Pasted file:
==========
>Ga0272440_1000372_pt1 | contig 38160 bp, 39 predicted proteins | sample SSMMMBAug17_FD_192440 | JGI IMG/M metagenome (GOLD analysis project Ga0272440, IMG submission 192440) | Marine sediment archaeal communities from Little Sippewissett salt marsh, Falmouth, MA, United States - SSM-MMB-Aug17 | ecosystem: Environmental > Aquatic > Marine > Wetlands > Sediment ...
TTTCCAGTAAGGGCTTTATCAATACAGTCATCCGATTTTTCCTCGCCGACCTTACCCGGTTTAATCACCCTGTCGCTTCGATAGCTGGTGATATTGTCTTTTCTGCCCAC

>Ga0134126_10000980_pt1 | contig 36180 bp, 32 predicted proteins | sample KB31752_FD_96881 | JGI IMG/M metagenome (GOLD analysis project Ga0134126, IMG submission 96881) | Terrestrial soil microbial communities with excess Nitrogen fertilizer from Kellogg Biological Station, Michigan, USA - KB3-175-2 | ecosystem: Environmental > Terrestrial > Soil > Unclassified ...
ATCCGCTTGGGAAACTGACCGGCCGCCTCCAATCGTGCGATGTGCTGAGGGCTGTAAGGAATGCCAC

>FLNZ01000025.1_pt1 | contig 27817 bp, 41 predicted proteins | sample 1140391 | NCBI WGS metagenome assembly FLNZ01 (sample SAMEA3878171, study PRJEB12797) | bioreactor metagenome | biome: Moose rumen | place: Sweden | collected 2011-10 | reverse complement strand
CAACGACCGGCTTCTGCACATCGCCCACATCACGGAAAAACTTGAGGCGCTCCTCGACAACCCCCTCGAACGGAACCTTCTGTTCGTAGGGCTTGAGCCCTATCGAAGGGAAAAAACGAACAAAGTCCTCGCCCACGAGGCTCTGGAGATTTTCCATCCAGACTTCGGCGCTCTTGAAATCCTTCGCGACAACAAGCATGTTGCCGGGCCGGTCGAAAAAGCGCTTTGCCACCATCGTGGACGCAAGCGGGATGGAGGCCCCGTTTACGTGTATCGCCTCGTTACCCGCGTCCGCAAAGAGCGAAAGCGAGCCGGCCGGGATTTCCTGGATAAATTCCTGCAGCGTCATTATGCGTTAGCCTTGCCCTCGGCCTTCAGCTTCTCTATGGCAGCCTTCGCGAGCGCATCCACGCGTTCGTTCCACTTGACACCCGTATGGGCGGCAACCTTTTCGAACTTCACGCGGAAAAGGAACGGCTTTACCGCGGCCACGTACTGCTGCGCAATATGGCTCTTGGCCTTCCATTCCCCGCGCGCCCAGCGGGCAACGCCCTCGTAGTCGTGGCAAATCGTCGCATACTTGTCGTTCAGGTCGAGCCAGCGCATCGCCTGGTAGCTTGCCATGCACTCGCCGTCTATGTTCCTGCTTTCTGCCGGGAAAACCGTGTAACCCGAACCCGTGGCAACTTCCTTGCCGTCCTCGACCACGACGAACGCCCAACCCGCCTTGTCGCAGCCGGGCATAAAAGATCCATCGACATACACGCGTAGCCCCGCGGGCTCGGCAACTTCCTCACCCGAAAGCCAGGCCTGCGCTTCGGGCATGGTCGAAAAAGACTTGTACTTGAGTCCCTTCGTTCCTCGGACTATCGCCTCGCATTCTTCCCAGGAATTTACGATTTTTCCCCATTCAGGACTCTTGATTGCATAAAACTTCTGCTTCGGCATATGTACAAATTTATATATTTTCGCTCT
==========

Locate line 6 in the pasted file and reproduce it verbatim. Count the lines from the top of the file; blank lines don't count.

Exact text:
CAACGACCGGCTTCTGCACATCGCCCACATCACGGAAAAACTTGAGGCGCTCCTCGACAACCCCCTCGAACGGAACCTTCTGTTCGTAGGGCTTGAGCCCTATCGAAGGGAAAAAACGAACAAAGTCCTCGCCCACGAGGCTCTGGAGATTTTCCATCCAGACTTCGGCGCTCTTGAAATCCTTCGCGACAACAAGCATGTTGCCGGGCCGGTCGAAAAAGCGCTTTGCCACCATCGTGGACGCAAGCGGGATGGAGGCCCCGTTTACGTGTATCGCCTCGTTACCCGCGTCCGCAAAGAGCGAAAGCGAGCCGGCCGGGATTTCCTGGATAAATTCCTGCAGCGTCATTATGCGTTAGCCTTGCCCTCGGCCTTCAGCTTCTCTATGGCAGCCTTCGCGAGCGCATCCACGCGTTCGTTCCACTTGACACCCGTATGGGCGGCAACCTTTTCGAACTTCACGCGGAAAAGGAACGGCTTTACCGCGGCCACGTACTGCTGCGCAATATGGCTCTTGGCCTTCCATTCCCCGCGCGCCCAGCGGGCAACGCCCTCGTAGTCGTGGCAAATCGTCGCATACTTGTCGTTCAGGTCGAGCCAGCGCATCGCCTGGTAGCTTGCCATGCACTCGCCGTCTATGTTCCTGCTTTCTGCCGGGAAAACCGTGTAACCCGAACCCGTGGCAACTTCCTTGCCGTCCTCGACCACGACGAACGCCCAACCCGCCTTGTCGCAGCCGGGCATAAAAGATCCATCGACATACACGCGTAGCCCCGCGGGCTCGGCAACTTCCTCACCCGAAAGCCAGGCCTGCGCTTCGGGCATGGTCGAAAAAGACTTGTACTTGAGTCCCTTCGTTCCTCGGACTATCGCCTCGCATTCTTCCCAGGAATTTACGATTTTTCCCCATTCAGGACTCTTGATTGCATAAAACTTCTGCTTCGGCATATGTACAAATTTATATATTTTCGCTCT